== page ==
Chiefly reptiles, tree snakes especially, but also some lizards. It will pick up dead snakes as carrion. Also a few small mammals, and rarely birds. It is not a danger to gamebirds or poultry. All prey is taken on the ground. Most of the prey is taken from perches, and seized on the ground. The normal method of killing is to drop almost vertically on prey after sitting immobile, sometimes for hours, on a perch. It does not perform any spectacular stoops when hunting, and when circling in the air is not usually hunting. It also takes dead snakes when it can find them.
Video Crested Serpent Eagle
copyright: Khong Tuck Khoon
This species has an extremely large range, and hence does not approach the thresholds for Vulnerable under the range size criterion (Extent of Occurrence <20,000 km2 combined with a declining or fluctuating range size, habitat extent/quality, or population size and a small number of locations or severe fragmentation). The population trend appears to be stable, and hence the species does not approach the thresholds for Vulnerable under the population trend criterion (>30% decline over ten years or three generations). The population size has not been quantified, but it is not believed to approach the thresholds for Vulnerable under the population size criterion (<10,000 mature individuals with a continuing decline estimated to be >10% in ten years or three generations, or with a specified population structure). For these reasons the species is evaluated as Least Concern.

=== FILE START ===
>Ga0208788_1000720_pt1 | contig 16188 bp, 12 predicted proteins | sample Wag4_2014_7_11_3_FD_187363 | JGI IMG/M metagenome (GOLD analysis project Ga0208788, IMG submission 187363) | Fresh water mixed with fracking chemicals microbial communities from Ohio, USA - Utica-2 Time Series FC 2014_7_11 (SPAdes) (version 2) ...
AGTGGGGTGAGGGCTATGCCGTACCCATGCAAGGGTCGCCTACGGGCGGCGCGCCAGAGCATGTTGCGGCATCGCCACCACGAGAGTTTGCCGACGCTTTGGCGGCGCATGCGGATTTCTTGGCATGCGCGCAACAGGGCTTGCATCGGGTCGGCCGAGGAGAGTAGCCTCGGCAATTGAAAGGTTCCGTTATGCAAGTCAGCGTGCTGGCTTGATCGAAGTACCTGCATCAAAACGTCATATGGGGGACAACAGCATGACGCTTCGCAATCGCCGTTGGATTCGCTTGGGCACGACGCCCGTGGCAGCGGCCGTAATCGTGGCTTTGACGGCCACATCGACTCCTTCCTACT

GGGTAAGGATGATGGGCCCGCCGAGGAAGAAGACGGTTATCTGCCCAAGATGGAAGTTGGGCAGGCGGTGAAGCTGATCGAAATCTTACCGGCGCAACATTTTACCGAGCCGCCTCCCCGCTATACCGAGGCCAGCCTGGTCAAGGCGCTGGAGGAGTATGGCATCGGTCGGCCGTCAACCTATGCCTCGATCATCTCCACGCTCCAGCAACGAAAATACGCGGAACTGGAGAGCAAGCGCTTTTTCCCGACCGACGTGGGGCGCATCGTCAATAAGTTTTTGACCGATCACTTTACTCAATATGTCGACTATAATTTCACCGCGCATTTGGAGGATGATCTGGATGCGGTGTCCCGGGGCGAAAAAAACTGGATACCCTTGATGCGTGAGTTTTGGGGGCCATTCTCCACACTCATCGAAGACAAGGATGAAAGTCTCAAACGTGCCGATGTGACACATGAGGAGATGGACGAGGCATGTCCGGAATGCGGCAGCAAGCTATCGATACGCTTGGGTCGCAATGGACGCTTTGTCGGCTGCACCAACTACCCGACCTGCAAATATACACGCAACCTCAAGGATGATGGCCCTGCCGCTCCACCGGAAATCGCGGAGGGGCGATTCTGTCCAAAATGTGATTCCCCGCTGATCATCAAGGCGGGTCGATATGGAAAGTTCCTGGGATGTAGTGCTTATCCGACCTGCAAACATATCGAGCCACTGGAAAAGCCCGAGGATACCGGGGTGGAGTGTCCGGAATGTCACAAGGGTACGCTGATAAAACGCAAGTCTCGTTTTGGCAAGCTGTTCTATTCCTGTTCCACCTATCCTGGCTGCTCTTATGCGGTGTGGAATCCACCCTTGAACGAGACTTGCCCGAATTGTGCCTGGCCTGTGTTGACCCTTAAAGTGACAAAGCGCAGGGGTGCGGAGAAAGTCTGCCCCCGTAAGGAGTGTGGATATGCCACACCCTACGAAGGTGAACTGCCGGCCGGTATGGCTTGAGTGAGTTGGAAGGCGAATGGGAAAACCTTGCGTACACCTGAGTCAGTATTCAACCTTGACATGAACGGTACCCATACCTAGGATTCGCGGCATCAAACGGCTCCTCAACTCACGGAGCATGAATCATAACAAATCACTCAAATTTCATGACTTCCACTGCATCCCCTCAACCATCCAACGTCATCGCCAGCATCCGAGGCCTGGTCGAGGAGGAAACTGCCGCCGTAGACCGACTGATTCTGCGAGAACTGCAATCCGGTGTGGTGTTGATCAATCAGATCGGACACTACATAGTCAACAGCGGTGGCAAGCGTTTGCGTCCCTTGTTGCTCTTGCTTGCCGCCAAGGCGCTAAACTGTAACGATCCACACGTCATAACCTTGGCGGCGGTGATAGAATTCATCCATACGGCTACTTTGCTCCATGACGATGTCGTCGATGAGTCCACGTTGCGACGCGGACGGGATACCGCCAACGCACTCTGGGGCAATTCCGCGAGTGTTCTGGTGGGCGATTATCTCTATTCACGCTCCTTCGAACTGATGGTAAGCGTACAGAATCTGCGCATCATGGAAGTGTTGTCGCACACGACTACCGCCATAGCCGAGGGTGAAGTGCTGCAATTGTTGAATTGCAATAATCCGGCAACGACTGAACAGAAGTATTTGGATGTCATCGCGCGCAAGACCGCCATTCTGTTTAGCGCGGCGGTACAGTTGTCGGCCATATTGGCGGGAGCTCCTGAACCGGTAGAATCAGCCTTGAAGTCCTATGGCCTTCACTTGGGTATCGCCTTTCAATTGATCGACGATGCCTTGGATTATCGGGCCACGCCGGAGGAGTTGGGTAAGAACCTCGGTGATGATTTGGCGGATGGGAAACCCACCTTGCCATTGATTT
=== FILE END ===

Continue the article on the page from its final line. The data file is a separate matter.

It is resident and non-migratory wherever it occurs, and seldom occurs at high altitudes, though it may occasionally be found in mountain forests up to 10,000 feet.